Of course, there is a time and place for us all to consider our own professional practice; our workload and the additional duties we take on – whether as an additional job responsibility, or something that may be a one-off task that offers no financial incentive, other than ‘experience’.
You will know this teacher in your very own school. They may be in the very classroom next door to you? They may be bounding along fitting in with Ofsted terminologies and grade definitions; but they have the lurking capacity to steer away from the constraints of school polices; Ofsted-wants and curricular and examination requirements to be bold and audacious.
The great teacher may often be cited as a maverick. Yet, nothing what I write here will quite match up to being in that classroom, watching a great teacher in action. When did you last walk through their door? If this is ‘you’, when did you last walk into another classroom or allow someone in yours?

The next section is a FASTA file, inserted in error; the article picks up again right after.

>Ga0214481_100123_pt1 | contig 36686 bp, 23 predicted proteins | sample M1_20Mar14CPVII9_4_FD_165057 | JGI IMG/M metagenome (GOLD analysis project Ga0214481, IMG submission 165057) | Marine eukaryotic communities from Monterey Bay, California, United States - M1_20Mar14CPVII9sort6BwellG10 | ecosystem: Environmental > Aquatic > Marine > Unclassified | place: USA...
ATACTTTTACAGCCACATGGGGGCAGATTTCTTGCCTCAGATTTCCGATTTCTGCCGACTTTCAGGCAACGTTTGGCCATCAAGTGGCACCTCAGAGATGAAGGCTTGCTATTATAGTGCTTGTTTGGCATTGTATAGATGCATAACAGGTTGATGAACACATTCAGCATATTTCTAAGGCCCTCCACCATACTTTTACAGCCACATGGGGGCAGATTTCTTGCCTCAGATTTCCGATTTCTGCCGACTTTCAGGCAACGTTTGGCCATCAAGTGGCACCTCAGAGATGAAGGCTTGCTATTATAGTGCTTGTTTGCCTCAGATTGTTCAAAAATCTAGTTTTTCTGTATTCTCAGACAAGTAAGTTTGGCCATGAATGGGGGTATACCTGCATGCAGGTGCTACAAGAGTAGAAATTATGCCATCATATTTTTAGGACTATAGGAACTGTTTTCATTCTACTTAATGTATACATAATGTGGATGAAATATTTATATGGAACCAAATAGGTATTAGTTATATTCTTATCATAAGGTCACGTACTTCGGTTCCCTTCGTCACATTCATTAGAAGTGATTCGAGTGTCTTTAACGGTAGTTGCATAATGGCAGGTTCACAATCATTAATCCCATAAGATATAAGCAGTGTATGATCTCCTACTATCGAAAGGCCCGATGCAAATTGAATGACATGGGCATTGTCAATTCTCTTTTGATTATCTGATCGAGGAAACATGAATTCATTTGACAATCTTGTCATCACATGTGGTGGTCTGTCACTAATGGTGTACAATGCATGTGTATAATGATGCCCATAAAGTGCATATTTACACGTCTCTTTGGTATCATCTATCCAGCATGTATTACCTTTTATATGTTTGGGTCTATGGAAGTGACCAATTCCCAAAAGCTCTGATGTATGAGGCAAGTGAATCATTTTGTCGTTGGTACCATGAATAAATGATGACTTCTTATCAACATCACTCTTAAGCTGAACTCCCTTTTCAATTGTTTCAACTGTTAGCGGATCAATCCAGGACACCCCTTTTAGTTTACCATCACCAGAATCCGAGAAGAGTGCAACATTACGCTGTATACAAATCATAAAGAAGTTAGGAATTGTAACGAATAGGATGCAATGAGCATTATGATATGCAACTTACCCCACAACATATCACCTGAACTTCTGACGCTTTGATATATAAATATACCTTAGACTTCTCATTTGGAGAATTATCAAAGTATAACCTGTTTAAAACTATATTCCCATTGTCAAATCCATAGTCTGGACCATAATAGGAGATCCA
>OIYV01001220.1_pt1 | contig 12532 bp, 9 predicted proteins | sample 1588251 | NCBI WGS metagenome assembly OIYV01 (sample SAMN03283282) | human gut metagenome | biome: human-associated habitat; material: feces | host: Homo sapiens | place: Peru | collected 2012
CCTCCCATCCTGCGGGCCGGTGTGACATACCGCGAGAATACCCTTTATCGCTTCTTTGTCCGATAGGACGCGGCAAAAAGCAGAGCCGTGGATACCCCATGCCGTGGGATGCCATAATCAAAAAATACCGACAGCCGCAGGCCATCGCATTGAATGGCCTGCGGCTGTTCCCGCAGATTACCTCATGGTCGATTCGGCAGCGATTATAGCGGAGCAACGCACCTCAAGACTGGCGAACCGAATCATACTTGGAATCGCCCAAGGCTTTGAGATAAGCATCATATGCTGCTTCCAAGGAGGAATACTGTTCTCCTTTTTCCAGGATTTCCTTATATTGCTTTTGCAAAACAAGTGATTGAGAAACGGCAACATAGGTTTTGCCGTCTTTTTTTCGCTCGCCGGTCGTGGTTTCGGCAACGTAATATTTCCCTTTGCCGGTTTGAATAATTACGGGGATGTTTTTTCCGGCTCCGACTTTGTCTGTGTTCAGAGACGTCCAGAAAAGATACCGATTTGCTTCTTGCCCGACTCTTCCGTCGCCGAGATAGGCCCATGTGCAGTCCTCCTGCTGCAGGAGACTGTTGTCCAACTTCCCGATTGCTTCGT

As much as I would like to give you a video of a teacher in the classroom; or drag all my readers into a lesson, all I can offer to you, is the visual anatomy of great teacher; my second-best effort. This summarises the text above. (Click to open/expand view)
Greatness: What if?
I can trust a few reliable sources through prolonged dialogues with some of my Twitter-colleagues. The first, is by headteacher @JohnTomsett, who recently blog a reflective piece about being coached to improve his own teaching and body language and posted a series of video clips of himself, teaching in his very own classroom!
John’s videos inspired my own recent 6-part series of #360Reviews on leadership. (Currently 3/6 complete).